We met at the Hatch Warehouse just north of beautiful downtown Vernal. Soon we were on the bus heading to our launch site just outside the Gates of Lodore. We even bypassed the liquor store in Dinosaur. The previous month had been very rainy, but the forecast for our 5 days was very favorable.
At the launch site Stephen and I greeted our good friends from the Grand Canyon, boatmen Stefanie and Charlie. Charlie got off to a great start by paddling a duckie but forgot to put it in the river first.
Soon we were heading through the Gates of Lodore. Yes, this was going to be a great trip.
As we passed through the Gates the walls rose high on both sides as the beautiful Canyon of Lodore began to close in.
Soon we stopped for lunch at “Wade & Curtis”. Heather scrambled up a butte while I more conservatively climbed a hill to get a photo looking back over our lunch spot at the Gates.
I spotted a towhee that responded well to “pishing” and flew closer to me. It took me a few days before I could study my images and determine that it was a Spotted Towhee.
While wandering above the lunch spot I found some nice Claret Cup Cactus.
Winnies Rapids were the first test for the duckie riders. The rapids were short and sweet, but still exciting. Here is a brief slide show of Heather, Dan, David, and Holli & Jim running these rapids.
Winnies Rapids were followed naturally by Winnies Grotto, who some have claimed was named for Powell’s daughter Winnie. But as Al Holland, a teacher, historian, and river bum who was with us on the Yampa trip related to me, “Winnie’s Grotto was named not for J. W. Powell’s daughter, Mary Dean, but for John F. Steward’s Winnie. Steward was a member of Powell’s second expedition, 1871-72. Bus Hatch named the rock in the middle of the river at the mouth of the Winnie’s Grotto side canyon “Lil’ Stinker” for its obstructionist perch.”
A short way up the trail to the grotto was a nice view back to the Gates Of Lodore.
The grotto was impressive. Stefanie found a throne ready for her at the far wall.
Winnies Rapids were a good warm-up, but Disaster Falls were serious business. These were to be scouted, and careful instructions given by trip leader, Bruce, as to the correct lines through these rapids. On June 9, 1869, Powell lost a boat here — it bounced off a rock before being smashed into another one and splitting in two.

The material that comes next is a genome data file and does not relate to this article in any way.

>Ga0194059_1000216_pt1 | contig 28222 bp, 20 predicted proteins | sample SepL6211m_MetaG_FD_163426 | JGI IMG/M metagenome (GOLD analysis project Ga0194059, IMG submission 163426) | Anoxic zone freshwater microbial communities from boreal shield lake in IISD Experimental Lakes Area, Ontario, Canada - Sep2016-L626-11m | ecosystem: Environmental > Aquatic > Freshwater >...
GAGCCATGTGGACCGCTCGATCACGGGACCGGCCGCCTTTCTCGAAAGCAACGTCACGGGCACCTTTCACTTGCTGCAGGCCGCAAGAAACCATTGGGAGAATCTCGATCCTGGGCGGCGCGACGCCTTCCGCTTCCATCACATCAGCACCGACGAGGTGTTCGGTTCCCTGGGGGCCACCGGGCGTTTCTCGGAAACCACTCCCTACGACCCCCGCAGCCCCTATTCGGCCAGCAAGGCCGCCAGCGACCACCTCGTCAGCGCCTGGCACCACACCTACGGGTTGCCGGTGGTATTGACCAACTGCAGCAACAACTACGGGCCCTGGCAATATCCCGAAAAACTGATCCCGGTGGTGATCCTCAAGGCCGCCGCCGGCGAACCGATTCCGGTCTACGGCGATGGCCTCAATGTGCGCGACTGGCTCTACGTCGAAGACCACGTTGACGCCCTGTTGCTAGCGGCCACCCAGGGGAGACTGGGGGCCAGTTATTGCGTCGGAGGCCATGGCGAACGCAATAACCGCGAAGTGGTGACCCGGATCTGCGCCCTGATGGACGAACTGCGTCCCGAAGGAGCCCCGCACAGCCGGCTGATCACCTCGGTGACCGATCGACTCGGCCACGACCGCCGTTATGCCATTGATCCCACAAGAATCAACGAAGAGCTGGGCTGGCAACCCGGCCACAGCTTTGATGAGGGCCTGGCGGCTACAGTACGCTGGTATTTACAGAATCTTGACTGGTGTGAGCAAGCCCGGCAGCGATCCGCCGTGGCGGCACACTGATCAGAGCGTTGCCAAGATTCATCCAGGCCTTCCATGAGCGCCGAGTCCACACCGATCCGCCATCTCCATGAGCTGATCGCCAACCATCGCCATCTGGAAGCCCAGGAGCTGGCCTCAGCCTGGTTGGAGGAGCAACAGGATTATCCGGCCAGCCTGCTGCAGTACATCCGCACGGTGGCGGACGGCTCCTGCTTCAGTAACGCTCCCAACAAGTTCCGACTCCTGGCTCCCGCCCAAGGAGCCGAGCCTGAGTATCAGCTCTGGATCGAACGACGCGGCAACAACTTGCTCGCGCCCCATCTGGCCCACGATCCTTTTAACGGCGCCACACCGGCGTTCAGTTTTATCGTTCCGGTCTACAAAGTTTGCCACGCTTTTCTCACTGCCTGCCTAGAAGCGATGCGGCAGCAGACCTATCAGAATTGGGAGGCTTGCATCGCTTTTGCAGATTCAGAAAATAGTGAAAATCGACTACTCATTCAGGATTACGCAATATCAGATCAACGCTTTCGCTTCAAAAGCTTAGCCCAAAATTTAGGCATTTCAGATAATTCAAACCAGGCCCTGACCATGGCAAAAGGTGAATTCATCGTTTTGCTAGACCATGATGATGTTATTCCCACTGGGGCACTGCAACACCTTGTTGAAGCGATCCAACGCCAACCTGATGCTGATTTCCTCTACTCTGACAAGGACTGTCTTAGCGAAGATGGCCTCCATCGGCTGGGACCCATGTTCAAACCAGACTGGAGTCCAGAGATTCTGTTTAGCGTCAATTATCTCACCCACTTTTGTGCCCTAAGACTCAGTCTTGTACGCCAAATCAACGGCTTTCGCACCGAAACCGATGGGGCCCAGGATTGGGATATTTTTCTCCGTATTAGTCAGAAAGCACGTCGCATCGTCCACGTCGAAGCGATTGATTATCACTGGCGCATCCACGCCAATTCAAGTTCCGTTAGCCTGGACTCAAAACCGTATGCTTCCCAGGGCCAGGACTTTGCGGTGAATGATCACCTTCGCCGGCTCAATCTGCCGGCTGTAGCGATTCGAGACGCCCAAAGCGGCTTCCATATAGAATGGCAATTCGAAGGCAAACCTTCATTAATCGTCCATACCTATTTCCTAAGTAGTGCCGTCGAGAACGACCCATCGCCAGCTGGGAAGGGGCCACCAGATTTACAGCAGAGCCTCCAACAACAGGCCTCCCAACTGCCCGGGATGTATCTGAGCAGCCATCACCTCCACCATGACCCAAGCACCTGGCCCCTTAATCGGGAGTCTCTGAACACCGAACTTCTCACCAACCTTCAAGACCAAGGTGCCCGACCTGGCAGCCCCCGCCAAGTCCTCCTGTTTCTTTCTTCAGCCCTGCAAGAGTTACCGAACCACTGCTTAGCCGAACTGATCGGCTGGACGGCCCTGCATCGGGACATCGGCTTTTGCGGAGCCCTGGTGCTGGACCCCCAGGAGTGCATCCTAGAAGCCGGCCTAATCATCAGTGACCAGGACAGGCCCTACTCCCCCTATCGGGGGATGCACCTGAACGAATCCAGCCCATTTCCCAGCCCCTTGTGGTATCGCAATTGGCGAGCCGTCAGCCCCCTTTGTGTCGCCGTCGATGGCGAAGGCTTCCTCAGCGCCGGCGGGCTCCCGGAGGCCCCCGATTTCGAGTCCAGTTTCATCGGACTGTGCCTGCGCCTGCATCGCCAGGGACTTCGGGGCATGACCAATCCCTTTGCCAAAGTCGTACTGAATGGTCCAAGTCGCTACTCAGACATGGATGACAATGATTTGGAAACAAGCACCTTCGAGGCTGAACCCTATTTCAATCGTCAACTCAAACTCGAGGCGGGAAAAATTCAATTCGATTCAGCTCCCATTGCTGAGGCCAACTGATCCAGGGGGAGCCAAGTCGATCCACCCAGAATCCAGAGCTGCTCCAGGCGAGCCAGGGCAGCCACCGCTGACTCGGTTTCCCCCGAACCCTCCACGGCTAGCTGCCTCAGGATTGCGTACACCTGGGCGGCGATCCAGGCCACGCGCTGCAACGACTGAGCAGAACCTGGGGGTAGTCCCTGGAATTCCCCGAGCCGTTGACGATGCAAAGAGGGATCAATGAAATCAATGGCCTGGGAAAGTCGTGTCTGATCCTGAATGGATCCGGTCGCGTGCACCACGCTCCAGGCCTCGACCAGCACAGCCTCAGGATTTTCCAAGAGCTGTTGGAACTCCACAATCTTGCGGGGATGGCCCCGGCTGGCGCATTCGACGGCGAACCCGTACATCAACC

Heather, Jim, and Holli emerged from the lower end of Disaster Falls unscathed.
Heather was happy she made it. David and Holli celebrated their success in the first big rapids of the trip.
We had a few unnamed rapids left before reaching our camp site at Pot Creek. Stephen documented them with his iPhone, Jill happily rode along, and Stefanie got them safely through.
As on all the trips and at each camp, Jill was one or the first to help off-load the boats and set up the camp. She would leave her camp site to set up until later.
Andrew instructed us on how to use the Groover but forgot to pull his pants down.
Stephen and I hiked to the top of a steep bluff just above our camp. Since we did not know the right way up and the “trail” was hard to follow, we took the hard steep way up the face. On the way down we found the much longer but easier correct route.
The photo above is a view downstream. But the view upstream was spectacular. Here is a rendition of it composed of 22 separate images. You can see another view from this spot if you click the photo below or click HERE. You will be taken to a page of panoramic images from the Green River that you can zoom into and explore in detail.
Heading down I was struck by the beauty of the area behind the camp and the interesting dead trees.
Bruce and Stefanie made dinner. As has been the case on the three O.A.R.S. trips I have been on, the first night was delicious salmon.
While waiting for dinner, a group had a spirited game of Bocce Ball.
Here is a slide show of other photos from our first day on the Green River. Can the other days match up?